FANDOM


270px-Japanse wijnbes rijpe vruchten-1-
&nbsp


Rubus phoenicolasius (Japanese Wineberry, Wineberry, or Wine Raspberry) is a species of raspberry (Rubus subgenus Idaeobatus) native to northern China, Japan, and Korea.


CharacteristicsEdit

The species is a perennial plant which bears biennial stems ("canes") from the perennial root system. In its first year, a new stem grows vigorously to its full height of 1-3 m, unbranched, and bearing large pinnate leaves with three or five leaflets; normally it does not produce any flowers. In its second year, the stem does not grow taller, but produces several side shoots, which bear smaller leaves always with three leaflets; the leaves are white underneath.

The flowers are produced in late spring on short, very bristly racemes on the tips of these side shoots, each flower 6–10 mm diameter with five purplish red to pink petals and a bristly calyx. The fruit is orange or red, about 1 cm diameter, edible, produced in summer or early autumn; in botanical terminology, it is not a berry at all, but an aggregate fruit of numerous drupelets around a central core. Ripening occurs from early summer. The canes have fine, red thorns, which appear much like red hair.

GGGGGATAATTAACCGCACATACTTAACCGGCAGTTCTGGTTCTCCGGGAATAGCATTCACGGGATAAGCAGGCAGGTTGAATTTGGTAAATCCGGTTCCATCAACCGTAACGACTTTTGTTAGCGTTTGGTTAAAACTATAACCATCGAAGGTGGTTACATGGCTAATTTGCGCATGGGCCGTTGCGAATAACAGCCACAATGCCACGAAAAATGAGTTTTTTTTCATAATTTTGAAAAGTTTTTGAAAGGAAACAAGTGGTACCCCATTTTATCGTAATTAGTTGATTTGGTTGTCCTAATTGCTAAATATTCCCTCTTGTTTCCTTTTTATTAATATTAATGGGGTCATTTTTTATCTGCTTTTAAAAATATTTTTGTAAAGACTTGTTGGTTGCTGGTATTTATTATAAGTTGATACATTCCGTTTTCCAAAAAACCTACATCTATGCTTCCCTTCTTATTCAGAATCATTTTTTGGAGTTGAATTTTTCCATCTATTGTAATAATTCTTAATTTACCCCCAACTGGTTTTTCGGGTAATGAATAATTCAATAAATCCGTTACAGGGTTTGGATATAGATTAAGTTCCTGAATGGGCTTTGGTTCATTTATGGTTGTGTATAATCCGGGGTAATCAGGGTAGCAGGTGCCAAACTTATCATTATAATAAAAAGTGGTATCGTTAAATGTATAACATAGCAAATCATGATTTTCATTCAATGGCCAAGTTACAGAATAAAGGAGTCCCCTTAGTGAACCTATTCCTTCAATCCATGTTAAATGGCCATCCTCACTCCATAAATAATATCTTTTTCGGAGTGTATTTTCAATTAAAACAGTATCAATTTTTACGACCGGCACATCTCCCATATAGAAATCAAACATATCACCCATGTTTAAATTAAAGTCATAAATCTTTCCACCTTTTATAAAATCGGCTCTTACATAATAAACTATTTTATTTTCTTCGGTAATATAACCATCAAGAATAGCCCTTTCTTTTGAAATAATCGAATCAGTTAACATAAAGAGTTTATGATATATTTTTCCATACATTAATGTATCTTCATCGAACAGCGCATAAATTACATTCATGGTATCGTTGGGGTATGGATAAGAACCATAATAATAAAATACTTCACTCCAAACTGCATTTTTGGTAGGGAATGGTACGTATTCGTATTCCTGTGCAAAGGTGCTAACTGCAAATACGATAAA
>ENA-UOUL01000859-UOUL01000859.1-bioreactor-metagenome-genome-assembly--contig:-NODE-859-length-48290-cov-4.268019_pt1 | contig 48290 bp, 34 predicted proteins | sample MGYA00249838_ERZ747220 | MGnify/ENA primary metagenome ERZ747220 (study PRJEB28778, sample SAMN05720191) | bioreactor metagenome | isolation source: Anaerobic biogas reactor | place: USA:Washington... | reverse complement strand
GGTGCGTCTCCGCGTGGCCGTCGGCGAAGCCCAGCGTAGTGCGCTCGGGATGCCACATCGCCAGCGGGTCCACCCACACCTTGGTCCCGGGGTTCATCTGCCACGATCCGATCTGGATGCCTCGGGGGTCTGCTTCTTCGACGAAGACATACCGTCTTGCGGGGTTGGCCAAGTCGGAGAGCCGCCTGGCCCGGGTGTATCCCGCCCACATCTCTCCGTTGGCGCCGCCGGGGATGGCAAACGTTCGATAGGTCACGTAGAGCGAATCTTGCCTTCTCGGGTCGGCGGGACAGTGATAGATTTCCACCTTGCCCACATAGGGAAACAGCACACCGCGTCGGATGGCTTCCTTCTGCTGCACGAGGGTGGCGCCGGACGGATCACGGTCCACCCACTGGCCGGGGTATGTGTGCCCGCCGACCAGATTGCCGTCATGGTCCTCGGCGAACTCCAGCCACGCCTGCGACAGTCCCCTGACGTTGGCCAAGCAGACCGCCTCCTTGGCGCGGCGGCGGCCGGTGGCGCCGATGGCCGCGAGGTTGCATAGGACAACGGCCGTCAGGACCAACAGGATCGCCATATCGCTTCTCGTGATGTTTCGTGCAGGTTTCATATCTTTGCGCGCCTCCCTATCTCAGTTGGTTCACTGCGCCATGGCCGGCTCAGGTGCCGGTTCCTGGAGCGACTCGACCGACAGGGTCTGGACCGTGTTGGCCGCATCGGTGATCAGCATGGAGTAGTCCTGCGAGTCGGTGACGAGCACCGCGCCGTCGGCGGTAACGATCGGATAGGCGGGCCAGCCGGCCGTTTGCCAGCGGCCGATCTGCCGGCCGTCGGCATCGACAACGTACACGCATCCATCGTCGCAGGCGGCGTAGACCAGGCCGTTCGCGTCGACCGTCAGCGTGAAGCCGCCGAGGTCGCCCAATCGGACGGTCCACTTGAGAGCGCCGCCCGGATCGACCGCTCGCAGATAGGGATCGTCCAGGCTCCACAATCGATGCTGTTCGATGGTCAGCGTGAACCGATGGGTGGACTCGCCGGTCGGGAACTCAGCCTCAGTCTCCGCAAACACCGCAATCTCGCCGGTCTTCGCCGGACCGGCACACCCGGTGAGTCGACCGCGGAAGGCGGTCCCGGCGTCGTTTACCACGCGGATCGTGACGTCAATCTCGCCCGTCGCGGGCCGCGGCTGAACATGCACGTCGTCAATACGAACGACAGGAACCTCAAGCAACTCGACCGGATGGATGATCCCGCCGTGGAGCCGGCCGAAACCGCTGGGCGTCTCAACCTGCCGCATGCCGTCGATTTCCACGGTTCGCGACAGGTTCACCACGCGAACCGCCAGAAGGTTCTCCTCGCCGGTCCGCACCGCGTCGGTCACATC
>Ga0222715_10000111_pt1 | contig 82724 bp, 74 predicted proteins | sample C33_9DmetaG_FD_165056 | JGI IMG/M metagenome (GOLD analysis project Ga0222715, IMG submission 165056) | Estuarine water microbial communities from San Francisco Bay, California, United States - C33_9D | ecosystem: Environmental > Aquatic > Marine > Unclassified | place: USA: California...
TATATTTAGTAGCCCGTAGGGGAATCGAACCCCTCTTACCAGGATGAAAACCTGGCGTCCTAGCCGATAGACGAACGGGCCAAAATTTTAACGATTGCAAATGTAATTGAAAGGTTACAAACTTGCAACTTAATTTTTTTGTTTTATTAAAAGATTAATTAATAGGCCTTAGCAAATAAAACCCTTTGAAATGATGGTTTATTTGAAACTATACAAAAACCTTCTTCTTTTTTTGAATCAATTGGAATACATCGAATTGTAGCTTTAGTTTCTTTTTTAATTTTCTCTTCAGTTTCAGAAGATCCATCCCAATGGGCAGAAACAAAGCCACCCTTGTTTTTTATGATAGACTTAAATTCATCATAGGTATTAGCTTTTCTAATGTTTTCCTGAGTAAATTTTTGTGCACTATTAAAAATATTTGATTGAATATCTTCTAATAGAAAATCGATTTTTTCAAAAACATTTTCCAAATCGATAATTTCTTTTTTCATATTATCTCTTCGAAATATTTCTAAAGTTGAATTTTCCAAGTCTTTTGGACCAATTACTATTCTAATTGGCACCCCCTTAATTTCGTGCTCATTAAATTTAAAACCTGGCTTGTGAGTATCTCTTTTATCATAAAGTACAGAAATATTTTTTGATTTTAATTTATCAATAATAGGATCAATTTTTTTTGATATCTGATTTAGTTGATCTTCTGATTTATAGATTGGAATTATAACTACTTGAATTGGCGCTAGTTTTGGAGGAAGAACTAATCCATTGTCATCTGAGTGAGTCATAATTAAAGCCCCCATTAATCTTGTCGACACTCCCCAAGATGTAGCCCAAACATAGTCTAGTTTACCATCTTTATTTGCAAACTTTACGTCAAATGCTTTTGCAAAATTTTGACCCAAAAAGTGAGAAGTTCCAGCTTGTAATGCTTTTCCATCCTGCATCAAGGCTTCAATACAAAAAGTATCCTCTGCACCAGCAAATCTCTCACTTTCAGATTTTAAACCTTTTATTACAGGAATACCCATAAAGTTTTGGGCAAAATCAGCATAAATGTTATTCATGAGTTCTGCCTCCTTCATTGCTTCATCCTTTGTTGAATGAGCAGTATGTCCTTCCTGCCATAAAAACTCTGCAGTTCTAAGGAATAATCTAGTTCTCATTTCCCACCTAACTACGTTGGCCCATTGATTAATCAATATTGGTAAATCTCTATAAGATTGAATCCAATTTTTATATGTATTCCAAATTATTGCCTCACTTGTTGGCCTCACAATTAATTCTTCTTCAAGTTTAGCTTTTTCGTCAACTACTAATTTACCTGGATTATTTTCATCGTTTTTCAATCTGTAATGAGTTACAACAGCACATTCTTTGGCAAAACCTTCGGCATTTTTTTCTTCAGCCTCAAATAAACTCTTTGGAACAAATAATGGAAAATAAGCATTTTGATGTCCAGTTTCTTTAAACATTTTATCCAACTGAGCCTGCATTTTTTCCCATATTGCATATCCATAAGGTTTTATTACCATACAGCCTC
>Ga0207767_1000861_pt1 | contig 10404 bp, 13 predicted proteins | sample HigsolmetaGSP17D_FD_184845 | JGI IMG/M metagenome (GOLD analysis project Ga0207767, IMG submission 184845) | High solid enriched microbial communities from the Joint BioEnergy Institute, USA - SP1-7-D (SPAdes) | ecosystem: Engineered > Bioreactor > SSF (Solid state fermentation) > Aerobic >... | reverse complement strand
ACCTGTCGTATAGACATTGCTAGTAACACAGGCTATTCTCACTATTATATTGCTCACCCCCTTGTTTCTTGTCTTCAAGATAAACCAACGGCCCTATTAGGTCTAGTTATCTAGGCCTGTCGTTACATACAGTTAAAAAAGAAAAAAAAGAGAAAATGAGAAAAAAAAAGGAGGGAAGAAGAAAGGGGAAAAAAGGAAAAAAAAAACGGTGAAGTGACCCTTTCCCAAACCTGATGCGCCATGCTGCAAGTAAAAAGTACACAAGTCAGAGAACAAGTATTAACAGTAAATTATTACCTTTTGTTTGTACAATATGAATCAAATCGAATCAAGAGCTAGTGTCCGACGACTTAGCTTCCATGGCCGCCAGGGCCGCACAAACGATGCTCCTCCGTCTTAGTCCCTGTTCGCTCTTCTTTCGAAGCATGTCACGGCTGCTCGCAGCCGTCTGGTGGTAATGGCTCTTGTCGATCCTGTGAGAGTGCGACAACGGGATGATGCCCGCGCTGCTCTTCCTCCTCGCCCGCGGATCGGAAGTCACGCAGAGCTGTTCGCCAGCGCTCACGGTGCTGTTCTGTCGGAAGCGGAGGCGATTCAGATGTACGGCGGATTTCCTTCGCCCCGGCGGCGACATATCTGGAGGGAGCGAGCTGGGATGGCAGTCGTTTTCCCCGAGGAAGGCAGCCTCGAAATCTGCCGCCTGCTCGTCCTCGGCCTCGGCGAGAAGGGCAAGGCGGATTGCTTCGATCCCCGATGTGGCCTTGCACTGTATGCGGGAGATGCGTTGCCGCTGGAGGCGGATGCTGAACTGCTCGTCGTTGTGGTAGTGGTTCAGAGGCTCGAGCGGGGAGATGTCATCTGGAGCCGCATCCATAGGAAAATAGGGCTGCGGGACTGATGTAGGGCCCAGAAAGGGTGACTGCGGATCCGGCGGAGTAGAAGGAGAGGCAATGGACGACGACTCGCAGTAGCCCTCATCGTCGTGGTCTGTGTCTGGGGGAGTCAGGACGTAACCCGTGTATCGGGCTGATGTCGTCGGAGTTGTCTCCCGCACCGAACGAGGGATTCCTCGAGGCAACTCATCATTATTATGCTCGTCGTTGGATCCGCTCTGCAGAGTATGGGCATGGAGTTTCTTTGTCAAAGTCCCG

In addition to seed propagation, new plants are formed from the tips of existing canes touching the ground. They enjoy moist soil and grow near and within wooded areas.

As a fruit develops, it is surrounded by a protective calyx covered in hairs that exude tiny drops of sticky fluid. A 2009 study by Sina Pohl at the University of Vienna showed that plants do not get nutrients from insects caught in the sap: the sticky mucilage contains no digestive enzymes; surrounding tissues cannot absorb nutrients; and there are no protein-storage tissues. Also, unlike carnivorous plants, wineberry grows in nurient-rich soil, so it has no need for insect nutrients. The species was introduced to Europe and North America as an ornamental plant and for its potential in breeding hybrid raspberries. It has subsequently escaped from cultivation and become naturalised and sometimes invasive in parts of Europe and eastern North America.

They are also called Wine raspberries. "Wineberry" is also the common name of a tree endemic to New Zealand.